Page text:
AB - Background/Aims: In the past few years the detection of HCV-RNA by polymerase chain reaction has become a well-established diagnostic tool for patients with chronic hepatitis C. However, the lack of reproducible results between laboratories and the relatively high proportion of false-positive results, has indicated the need for a standardized and reliable polymerase chain reaction assay. In the present study we have analyzed the performance of a commercial, HCV-RNA polymerase chain reaction assay based on a single, combined reverse transcription and amplification reaction and on the use of Uracil-N-glycosilase to prevent carry-over contamination (Amplicor HCV, Roche Molecular Systems). Methods: In this assay the amplification products are detected in microwell plates using biotinylated primer and the HRP avidin colorimetric system. Serum samples collected from 446 patients, including 181 with chronic active hepatitis C, 50 with autoimmune chronic hepatitis, 117 in hemodialysis, 30 asymptomatic carriers of anti-HCV and 68 with indeterminate serology (RIBA indeterminate results), as well as from 121 controls were tested with the commercial, single-step assay and with nested polymerase chain reaction. Both techniques use primers located within the 5' non-coding region of the HCV genome. Results: In all cases a good concordance was observed between the commercial, single-step assay and nested polymerase chain reaction which, for patients with chronic active hepatitis, showed a sensitivity and specificity of 100% and 99.3% for the former and of 98.8% and 100% for the latter, when compared to clinical diagnosis taken as the gold standard. Most of the 11 discordant samples were seen in the group of RIBA-indeterminate cases and in patients with chronic active hepatitis C. Further analysis of these cases, based on repeat testing and clinical data showed that 64% and 36% of the discrepancies were due, respectively, to nested polymerase chain reaction and Amplicor inconsistent reactions. In hemodialyzed patients, patients with autoimmune hepatitis and asymptomatic carriers of anti-HCV; both assays produced results which were consistent with the clinical diagnosis. In the former group, polymerase chain reaction was able to identify the presence of active viral replication in some antibody negative samples. Conclusions: Taken together, these results indicate that the commercial, single-step polymerase chain reaction assay has the same clinical sensitivity and specificity as nested polymerase chain reaction and that, because of its simplified procedures and fast turn-around time, it may be a valuable test for routine diagnostic applications.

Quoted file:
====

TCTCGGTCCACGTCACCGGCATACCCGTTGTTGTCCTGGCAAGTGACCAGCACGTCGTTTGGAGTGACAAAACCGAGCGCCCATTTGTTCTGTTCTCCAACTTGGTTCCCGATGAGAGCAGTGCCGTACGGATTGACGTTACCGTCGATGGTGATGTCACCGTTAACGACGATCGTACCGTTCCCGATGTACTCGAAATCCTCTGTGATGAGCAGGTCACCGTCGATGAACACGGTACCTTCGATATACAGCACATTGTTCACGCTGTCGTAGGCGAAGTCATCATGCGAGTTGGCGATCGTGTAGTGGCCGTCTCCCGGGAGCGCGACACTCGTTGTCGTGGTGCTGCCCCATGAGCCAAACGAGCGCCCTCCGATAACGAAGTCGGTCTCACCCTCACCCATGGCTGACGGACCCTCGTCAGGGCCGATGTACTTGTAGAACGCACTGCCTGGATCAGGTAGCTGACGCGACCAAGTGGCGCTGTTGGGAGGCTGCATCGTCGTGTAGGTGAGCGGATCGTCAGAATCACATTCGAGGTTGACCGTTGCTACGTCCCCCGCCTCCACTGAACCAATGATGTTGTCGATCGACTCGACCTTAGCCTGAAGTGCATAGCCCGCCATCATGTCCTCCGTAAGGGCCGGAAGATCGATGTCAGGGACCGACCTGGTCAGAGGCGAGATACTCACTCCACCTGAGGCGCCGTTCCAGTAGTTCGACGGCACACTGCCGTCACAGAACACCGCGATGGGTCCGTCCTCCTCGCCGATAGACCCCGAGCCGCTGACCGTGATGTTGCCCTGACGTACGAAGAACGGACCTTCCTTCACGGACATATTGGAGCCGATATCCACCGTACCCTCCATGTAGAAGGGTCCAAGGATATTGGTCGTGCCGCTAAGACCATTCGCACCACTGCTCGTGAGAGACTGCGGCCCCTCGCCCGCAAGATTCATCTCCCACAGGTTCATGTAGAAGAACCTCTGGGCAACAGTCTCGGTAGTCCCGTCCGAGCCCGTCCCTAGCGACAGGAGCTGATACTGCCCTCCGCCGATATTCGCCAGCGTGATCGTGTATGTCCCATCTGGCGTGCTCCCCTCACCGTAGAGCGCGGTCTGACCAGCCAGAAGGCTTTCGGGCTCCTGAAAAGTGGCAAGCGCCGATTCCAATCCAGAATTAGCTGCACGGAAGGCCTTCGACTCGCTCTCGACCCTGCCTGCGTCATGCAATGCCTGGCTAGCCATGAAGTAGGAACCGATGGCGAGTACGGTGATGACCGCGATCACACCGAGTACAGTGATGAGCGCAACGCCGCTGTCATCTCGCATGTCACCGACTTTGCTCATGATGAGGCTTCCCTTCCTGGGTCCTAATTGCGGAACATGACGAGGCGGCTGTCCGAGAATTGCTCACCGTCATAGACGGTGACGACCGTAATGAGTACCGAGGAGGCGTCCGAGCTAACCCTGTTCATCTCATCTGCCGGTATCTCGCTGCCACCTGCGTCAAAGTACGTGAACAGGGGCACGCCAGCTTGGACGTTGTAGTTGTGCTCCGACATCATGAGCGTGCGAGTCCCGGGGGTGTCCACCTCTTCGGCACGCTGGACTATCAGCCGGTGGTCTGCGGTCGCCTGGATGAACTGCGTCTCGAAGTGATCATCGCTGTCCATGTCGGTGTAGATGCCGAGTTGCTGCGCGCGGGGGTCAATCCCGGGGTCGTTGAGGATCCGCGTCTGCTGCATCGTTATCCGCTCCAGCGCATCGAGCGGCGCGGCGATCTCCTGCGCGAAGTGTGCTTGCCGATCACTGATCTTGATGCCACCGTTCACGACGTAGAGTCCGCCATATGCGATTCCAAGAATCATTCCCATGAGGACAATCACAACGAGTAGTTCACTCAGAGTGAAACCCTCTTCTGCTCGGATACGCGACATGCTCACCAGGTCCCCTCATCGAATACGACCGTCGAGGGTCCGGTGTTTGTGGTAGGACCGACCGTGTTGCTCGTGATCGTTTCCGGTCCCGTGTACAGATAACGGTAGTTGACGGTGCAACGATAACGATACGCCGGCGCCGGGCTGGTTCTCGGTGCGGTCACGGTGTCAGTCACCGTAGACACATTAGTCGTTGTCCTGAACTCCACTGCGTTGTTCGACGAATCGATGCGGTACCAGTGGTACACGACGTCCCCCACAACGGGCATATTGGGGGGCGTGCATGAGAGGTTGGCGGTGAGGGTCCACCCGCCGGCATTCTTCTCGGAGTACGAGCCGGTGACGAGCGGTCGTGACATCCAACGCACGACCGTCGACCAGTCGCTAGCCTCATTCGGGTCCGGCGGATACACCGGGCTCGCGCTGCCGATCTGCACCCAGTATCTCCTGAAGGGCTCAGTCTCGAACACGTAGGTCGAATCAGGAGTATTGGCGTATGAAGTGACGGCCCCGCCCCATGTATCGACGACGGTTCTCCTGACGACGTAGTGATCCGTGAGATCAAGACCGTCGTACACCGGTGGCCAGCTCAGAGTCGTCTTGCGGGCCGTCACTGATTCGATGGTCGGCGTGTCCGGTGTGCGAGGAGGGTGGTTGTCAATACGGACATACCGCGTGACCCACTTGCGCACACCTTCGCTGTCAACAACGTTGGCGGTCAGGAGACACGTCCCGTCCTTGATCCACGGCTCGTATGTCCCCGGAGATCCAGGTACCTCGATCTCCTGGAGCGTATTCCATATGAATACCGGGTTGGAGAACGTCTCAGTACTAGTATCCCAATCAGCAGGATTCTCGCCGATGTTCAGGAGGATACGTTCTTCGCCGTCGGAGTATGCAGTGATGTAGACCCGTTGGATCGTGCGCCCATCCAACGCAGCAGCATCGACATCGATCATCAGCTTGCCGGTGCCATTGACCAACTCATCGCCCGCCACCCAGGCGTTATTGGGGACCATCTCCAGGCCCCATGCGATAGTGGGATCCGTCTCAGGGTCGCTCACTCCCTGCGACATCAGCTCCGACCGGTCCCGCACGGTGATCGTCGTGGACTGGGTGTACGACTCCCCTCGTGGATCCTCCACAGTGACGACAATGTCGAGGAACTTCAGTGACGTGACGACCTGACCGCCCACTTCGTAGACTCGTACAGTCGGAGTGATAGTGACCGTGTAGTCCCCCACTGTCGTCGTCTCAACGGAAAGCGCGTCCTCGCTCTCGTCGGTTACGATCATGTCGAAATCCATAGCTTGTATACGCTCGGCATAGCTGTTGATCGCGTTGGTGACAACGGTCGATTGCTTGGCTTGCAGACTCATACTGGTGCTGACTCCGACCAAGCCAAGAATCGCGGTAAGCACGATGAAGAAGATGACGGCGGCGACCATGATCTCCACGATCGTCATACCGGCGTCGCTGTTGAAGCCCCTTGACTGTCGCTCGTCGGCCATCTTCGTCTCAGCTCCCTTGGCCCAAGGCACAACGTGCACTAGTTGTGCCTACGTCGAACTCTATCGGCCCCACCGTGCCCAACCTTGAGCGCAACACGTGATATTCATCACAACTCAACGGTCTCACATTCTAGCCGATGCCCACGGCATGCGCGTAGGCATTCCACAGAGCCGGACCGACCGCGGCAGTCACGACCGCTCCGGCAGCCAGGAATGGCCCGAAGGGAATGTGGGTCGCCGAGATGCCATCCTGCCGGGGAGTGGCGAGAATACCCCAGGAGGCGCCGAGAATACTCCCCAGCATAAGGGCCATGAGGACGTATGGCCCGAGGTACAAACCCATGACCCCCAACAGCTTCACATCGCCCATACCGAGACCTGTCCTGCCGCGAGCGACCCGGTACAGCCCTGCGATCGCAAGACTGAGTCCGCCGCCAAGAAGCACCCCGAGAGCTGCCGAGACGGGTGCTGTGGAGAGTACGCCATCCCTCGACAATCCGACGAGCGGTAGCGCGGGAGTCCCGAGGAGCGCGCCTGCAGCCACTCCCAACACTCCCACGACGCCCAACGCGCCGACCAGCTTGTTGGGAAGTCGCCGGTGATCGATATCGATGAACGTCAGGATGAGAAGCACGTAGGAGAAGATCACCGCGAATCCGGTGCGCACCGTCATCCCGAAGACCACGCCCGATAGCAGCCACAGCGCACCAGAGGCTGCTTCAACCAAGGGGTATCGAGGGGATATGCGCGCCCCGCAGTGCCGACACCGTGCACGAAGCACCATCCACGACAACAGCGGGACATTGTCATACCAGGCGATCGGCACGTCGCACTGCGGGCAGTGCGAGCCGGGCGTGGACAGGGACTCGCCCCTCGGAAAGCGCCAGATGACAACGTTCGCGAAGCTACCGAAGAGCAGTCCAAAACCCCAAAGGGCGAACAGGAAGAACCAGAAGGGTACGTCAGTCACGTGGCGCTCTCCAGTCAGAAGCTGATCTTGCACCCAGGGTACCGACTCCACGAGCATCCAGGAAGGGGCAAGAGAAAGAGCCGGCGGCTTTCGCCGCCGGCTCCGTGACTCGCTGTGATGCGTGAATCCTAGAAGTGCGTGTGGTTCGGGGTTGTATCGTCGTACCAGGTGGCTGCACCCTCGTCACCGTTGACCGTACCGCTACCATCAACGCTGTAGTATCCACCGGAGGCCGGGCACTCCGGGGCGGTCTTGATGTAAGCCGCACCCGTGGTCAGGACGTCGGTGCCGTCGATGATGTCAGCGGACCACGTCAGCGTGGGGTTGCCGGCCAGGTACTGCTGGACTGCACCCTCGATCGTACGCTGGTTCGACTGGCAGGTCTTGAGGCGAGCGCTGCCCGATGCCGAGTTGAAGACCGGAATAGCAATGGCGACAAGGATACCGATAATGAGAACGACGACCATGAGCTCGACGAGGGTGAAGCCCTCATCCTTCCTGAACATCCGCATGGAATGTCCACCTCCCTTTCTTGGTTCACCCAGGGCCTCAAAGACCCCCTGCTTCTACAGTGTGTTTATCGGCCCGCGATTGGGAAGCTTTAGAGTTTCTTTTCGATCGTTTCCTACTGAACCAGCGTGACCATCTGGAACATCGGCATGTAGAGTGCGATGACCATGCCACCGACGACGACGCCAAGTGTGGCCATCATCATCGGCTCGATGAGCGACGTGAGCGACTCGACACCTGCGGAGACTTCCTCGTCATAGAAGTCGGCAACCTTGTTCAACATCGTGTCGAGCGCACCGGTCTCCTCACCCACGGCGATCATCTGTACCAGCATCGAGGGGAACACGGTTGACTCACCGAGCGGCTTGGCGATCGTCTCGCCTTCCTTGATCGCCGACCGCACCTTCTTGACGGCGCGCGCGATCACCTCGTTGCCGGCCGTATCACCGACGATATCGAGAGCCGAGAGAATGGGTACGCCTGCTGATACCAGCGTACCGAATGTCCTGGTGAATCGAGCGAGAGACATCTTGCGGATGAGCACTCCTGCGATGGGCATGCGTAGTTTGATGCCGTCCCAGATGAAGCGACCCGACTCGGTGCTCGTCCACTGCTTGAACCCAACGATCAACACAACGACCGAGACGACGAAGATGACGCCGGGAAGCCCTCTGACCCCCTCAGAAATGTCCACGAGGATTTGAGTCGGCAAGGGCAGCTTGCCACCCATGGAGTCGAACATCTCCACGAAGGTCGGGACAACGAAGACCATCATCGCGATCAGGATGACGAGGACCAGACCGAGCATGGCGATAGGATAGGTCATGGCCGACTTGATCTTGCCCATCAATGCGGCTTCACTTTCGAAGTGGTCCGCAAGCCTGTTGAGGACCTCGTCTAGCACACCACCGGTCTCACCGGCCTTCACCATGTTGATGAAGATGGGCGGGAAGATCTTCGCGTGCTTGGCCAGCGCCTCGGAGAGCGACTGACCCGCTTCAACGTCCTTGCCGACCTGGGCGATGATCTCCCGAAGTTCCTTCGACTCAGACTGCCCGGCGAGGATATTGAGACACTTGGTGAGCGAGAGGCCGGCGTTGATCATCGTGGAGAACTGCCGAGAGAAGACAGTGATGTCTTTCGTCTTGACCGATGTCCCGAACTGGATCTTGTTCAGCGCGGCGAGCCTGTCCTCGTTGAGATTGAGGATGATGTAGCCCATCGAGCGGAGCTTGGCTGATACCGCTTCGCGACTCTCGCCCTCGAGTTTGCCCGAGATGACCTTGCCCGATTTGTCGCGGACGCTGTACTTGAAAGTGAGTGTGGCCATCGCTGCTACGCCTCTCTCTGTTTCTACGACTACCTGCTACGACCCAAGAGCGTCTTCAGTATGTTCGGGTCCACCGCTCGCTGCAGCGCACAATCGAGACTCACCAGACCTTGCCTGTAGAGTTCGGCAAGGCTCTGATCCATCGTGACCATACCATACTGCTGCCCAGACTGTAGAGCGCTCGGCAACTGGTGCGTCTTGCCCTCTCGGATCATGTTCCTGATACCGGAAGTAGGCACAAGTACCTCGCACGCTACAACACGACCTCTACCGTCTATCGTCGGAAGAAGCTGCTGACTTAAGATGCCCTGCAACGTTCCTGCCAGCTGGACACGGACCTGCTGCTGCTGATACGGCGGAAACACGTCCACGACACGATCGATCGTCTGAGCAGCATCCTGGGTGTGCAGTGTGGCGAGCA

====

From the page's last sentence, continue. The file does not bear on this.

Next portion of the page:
KW - Chronic hepatitis

KW - Clinical samples

KW - HCV RNA

KW - PCR

UR - http://www.scopus.com/inward/record.url?scp=0030053266&partnerID=8YFLogxK

UR - http://www.scopus.com/inward/citedby.url?scp=0030053266&partnerID=8YFLogxK

U2 - 10.1016/S0168-8278(96)80183-8

DO - 10.1016/S0168-8278(96)80183-8

M3 - Article

VL - 24

SP - 33

EP - 37

JO - Journal of Hepatology

JF - Journal of Hepatology

SN - 0168-8278

IS - 1

ER -